Chelsea manager Frank Lampard admitted the club will be on the lookout for new faces in the January window after a FIFA-imposed transfer ban was reduced on appeal by the Court of Arbitration for Sport (CAS) on Friday.
The ban, imposed following violations in the recruitment of minors, was reduced from two transfer windows to one, which Chelsea already served in the summer.
A fine was also reduced from 600,000 Swiss francs ($607,000; £462,000) to half that amount by the Lausanne-based court.
Lampard insisted he had not yet had any conversations with Chelsea’s board about transfer plans, but will start them now in earnest.
“It’s a positive outcome for us. It allows us the potential to look at the market going forward,” Lampard said at a press conference ahead of Saturday’s Premier League trip to Everton.
“So I’m pleased from a footballing level. It was never my business to get involved in the reasons why or the legal side of it.
“So from my point of view, for the club moving forward, it’s obviously a good thing.”
A CAS statement explaining their decision said that Chelsea were guilty of violating rules related to the international transfer and registration of minors, “but for a significantly smaller number of players”, concluding that they were only guilty of one third of the violations found by FIFA.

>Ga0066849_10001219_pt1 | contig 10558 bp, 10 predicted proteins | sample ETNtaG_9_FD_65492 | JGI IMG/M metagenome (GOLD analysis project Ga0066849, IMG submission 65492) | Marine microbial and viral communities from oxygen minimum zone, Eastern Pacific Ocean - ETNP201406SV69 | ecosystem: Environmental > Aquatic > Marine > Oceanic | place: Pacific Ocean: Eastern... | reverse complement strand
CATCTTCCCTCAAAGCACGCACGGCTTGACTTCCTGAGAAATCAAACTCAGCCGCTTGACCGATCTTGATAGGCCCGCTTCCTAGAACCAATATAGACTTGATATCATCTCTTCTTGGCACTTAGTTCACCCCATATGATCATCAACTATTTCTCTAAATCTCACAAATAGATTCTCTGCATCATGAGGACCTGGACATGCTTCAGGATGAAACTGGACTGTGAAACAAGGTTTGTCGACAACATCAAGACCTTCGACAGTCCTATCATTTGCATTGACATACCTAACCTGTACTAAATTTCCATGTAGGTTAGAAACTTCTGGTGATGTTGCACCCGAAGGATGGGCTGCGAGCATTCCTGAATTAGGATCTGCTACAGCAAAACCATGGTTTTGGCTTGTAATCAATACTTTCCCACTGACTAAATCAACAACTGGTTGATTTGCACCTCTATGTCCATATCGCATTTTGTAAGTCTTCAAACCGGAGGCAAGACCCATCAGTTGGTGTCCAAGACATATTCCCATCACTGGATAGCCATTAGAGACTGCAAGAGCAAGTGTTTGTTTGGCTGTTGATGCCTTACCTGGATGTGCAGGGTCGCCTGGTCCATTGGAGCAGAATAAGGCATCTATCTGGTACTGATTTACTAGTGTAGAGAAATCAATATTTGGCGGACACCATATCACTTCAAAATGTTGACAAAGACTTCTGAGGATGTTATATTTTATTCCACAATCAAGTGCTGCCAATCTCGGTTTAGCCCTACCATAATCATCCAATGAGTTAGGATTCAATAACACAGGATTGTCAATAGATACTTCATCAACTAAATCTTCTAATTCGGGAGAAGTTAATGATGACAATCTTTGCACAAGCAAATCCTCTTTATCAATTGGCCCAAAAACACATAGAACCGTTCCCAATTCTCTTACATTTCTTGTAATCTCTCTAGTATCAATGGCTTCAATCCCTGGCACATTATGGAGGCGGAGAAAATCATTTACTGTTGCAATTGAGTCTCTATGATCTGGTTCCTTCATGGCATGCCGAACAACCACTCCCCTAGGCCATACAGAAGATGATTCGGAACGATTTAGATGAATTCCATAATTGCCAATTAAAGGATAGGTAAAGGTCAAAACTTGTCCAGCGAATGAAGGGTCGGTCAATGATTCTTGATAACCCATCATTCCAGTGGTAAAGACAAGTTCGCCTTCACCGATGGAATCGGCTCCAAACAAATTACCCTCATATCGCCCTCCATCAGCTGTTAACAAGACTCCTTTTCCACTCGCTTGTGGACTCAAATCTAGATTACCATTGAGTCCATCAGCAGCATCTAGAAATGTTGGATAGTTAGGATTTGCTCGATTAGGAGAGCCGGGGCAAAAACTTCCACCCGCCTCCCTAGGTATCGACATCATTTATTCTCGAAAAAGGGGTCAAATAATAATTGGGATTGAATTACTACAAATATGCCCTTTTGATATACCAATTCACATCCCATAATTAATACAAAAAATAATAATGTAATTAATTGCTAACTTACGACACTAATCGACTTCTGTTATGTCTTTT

In addition, the breaches of other transfer rules “were found to be less serious than those attributed to Chelsea FC by FIFA”.
The initial ban was announced by football’s world governing body in February, but Chelsea had always denied wrongdoing.
It followed a FIFA probe into Chelsea’s signing of foreign under-18 players, including the club’s former forward Bertrand Traore, a Burkina Faso international who now plays for French Ligue 1 club Lyon.
Traore signed professional forms for Chelsea in 2013 at the age of 18 but was not registered until January the following year.
At first they appealed to FIFA who partially lifted the ban in April, although only for players under 16 who are not “international transfers and first registrations of foreign minor players”.
Chelsea had been eager to have the ban lifted at the time, or at least suspended pending an appeal, so they could be in a position to sign a replacement for Eden Hazard, who was sold to Real Madrid.